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Mayor's 'Seamless Transition' Between NYPD Commissioners Has Pros and Cons

 Commissioner Bratton announced he will leave his post in September and be replaced by NYPD Chief of Department James O'Neill.
Commissioner Bratton announced he will leave his post in September and be replaced by NYPD Chief of Department James O'Neill.
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Ben Fractenberg

NEW YORK CITY — Police Commissioner Bill Bratton said he expects a "seamless transition" when he steps down next month and Chief of Department James O'Neill takes charge of the country's largest police force.

That could be both good and bad news for Mayor Bill de Blasio, political observers say.

The mayor needs to continue to keep crime low as he deals with a series of federal investigations into his fundraising. Rising crime could deal a critical blow to the re-election hopes for an administration whose competence in managing the city is being questioned by potential rivals.

"It seems like O'Neill is very close to Bratton," said Kenneth Sherrill, professor emeritus of political science at Hunter College. "And it's not like Bratton is walking out immediately. It'll be in another month and a successor has already been named. It seems like an orderly transition."

But proponents of police reform, a force that helped propel de Blasio from fourth place in the 2013 Democratic primary to Gracie Mansion, say that O'Neill is likely to continue Bratton's most significant policy of focusing on small crimes to prevent larger ones — so-called "Broken Windows" policing — that disproportionately targets blacks, Latinos and the poor.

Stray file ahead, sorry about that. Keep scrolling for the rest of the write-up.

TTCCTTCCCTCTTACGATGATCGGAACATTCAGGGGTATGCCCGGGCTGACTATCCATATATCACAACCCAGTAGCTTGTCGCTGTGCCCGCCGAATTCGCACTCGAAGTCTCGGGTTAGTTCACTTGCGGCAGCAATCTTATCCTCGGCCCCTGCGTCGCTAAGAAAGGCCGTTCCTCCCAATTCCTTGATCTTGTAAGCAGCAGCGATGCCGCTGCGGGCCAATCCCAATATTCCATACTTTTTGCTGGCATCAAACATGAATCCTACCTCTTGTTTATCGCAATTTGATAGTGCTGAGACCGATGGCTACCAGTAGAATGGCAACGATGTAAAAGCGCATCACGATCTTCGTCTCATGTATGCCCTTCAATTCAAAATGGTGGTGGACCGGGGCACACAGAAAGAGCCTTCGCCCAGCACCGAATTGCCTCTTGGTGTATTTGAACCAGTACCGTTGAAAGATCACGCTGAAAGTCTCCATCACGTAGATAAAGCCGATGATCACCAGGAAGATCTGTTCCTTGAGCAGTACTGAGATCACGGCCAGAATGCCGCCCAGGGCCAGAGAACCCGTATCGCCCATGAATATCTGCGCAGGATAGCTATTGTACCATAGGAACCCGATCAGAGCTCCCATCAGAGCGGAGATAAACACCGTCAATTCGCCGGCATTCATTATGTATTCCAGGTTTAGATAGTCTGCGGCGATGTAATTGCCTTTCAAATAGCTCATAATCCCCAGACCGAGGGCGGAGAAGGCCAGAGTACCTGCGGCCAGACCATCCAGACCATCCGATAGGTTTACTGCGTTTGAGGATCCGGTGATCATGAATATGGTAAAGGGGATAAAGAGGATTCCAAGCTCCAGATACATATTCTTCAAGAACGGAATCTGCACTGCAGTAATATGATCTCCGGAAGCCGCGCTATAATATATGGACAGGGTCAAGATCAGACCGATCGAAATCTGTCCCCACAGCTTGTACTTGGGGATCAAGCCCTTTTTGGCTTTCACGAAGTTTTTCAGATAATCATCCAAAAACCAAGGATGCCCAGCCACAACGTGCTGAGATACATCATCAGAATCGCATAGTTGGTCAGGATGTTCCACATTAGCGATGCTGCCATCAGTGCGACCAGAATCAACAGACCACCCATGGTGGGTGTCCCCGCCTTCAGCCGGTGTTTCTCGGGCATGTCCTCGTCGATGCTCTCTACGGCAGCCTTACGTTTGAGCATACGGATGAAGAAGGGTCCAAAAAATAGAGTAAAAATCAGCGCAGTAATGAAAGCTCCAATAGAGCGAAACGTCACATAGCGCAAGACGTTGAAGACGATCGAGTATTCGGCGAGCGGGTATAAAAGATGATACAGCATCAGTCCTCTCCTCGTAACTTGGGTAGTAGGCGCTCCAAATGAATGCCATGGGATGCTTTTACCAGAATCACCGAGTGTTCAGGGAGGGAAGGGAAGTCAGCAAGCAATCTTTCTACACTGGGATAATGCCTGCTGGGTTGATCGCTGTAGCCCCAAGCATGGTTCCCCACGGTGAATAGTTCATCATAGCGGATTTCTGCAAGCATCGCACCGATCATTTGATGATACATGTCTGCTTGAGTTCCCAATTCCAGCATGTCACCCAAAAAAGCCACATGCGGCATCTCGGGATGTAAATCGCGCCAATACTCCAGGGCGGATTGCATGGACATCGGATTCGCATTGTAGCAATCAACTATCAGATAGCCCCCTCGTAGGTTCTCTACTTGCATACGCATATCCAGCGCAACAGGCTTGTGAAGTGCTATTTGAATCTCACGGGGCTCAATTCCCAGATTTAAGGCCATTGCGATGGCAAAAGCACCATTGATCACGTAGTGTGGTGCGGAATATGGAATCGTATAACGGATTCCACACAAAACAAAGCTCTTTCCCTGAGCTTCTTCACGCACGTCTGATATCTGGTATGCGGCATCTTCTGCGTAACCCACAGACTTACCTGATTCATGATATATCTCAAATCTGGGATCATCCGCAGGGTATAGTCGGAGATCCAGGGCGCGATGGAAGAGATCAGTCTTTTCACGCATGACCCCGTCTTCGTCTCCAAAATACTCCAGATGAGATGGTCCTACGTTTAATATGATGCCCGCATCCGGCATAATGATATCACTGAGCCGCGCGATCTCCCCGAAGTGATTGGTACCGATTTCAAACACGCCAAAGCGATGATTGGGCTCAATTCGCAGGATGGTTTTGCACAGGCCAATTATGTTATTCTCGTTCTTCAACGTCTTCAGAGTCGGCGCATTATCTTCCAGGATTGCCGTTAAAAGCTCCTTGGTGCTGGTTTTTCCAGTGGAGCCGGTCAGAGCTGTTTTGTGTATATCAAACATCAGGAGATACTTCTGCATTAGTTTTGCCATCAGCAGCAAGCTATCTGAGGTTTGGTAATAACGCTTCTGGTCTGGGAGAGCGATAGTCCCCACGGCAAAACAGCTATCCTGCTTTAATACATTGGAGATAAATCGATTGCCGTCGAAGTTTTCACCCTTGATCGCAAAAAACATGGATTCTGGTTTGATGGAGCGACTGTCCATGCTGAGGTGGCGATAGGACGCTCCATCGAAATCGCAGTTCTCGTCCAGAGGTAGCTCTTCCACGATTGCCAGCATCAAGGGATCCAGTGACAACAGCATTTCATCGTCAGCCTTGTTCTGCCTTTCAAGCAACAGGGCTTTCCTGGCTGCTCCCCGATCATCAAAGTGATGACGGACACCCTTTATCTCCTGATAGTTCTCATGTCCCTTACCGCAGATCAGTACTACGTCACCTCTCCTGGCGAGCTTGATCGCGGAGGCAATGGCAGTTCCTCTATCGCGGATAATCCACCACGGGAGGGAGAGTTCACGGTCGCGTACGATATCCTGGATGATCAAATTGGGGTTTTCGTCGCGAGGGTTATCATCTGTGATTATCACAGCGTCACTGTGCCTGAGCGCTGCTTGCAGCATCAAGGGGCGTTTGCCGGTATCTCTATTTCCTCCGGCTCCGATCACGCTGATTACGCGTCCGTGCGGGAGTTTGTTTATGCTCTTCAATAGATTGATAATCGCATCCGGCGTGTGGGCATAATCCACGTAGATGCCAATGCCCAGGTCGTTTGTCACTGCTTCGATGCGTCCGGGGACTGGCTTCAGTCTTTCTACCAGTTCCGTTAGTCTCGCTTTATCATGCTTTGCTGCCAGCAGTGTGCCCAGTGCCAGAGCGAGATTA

"As long as Mayor de Blasio and the new police commissioner continue with discriminatory broken windows policing and failed accountability for officers who abuse and brutalize New Yorkers, the same problems will exist and this administration will have failed to provide systemic change," said Anthonine Pierre, a spokeswoman for Communities United for Police Reform.

The change also comes after the departure of multiple high profile members of the de Blasio administration in recent months. De Blasio's chief counsel Maya Wiley recently resigned and press secretary Karen Hinton left after less than a year on the job and advised the mayor to develop a "tougher skin."

"Whatever the real reasons are for Bratton's departure, people are going to view this as another example of an inept administration in turmoil," Sherrill said. "Whether that's actually the case or not, this is clearly an administration that needs good news."

But by naming O'Neill, police reform advocates say the mayor may have missed out on a chance to win some good will within his political base.

"Good riddance to Commissioner Bill Bratton," said Glenn Martin, a criminal justice reform advocate and founder of JustLeadershipUSA. "Hopefully incoming Commissioner Jim O'Neill will have the values and political courage to loosen the grip of New York City’s failed criminal justice system."